You do what you do FOR the public, for your fans, for your audience. Cultivating a meaningful relationship with the people who buy your wares is worth the time and the effort, and is a way of thanking them, as well.

Performance Series Part Two – Connecting With An Audience

Performance Series Part Two – Connecting With An Audience

by Sass Jordan – Artist, The Lowry Agency

Why Did You

Ahhh … the eternal question – how to connect with an audience?

For me, and audience is a collective energy. It ceases to be a bunch of different personalities, as it is impossible to relate one to one in a gathering of more than 3 or 4 individuals. So the audience is ONE person – a bunch of individuals that become ONE, kinda like the Borg on Star Trek. The thing about it is that each collective has a unique ‘personality’ that is created by the combination of all the individual personalities participating, including the performers.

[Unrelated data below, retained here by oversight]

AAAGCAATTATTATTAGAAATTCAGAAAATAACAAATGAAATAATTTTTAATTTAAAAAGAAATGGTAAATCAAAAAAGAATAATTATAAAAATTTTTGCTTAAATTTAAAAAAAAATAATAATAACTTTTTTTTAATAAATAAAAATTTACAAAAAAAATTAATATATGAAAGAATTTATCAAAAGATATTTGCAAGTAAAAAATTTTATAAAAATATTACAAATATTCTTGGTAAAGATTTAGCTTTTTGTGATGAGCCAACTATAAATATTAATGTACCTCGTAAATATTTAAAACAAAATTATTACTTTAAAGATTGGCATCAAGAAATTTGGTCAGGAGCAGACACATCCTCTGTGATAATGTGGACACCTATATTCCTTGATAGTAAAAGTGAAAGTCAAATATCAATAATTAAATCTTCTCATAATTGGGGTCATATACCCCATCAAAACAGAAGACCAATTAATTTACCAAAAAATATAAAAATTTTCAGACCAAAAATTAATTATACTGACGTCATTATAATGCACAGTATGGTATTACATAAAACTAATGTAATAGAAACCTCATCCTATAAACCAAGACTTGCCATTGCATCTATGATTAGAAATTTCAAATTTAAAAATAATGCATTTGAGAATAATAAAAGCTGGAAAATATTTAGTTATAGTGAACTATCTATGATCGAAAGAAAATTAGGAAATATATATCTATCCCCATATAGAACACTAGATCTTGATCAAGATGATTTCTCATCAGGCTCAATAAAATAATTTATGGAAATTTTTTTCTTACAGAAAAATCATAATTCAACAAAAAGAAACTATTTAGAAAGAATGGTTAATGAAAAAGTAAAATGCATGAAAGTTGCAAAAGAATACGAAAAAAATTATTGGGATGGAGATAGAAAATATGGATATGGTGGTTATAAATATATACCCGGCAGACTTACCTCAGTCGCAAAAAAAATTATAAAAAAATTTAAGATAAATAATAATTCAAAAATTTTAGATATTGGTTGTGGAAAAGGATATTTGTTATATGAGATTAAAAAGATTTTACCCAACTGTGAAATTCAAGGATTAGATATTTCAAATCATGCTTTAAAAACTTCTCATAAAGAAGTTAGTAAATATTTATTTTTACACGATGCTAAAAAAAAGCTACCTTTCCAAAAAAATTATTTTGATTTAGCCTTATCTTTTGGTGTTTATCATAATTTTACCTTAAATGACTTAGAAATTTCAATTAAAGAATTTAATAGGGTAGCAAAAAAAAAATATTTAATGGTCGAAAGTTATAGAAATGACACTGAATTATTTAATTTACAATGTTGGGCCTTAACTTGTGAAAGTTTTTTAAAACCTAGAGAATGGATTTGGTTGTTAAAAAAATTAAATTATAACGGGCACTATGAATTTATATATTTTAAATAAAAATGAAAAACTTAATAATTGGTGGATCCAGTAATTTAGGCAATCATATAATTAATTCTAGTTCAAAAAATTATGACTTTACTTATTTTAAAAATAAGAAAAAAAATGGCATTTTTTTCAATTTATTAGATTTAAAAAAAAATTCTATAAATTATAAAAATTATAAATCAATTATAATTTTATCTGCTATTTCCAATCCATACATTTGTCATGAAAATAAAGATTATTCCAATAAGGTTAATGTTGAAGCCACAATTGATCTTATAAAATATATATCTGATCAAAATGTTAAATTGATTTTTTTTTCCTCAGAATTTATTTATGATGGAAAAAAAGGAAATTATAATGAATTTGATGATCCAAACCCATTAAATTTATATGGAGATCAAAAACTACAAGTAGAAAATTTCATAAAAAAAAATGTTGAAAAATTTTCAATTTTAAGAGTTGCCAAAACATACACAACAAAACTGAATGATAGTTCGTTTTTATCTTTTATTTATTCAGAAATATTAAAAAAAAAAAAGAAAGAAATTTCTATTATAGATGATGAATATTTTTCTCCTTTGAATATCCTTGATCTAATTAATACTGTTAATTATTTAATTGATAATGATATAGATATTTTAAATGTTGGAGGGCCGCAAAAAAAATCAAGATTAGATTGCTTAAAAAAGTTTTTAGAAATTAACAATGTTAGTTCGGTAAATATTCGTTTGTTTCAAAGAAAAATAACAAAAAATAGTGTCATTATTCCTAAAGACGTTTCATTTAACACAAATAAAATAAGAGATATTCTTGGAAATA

So, the way I look at it is, how does this collective feel to me? Is it happy? Is it melancholy? Is it full of energy? Is it bored, or distracted? Is it aggressive? Is it drunk? Does it have a youthful feel, or an older feel? The feelings are subtle, but they are always there. As a performer, your job is to sense the atmosphere, and to guide it to wherever you want to go. I personally feel that my objective as an artist is to help people to express their feelings in a safe environment, and to feel uplifted by doing so. It is impossible to articulate how that happens in words, but the intent that you have makes a huge difference. You, as a performer, are in a powerful position to influence a collective ‘mood’, and it is therefore your responsibility to take that seriously. You can incite a riot, or a love – fest, and anything in between. You can also leave everyone utterly un-touched.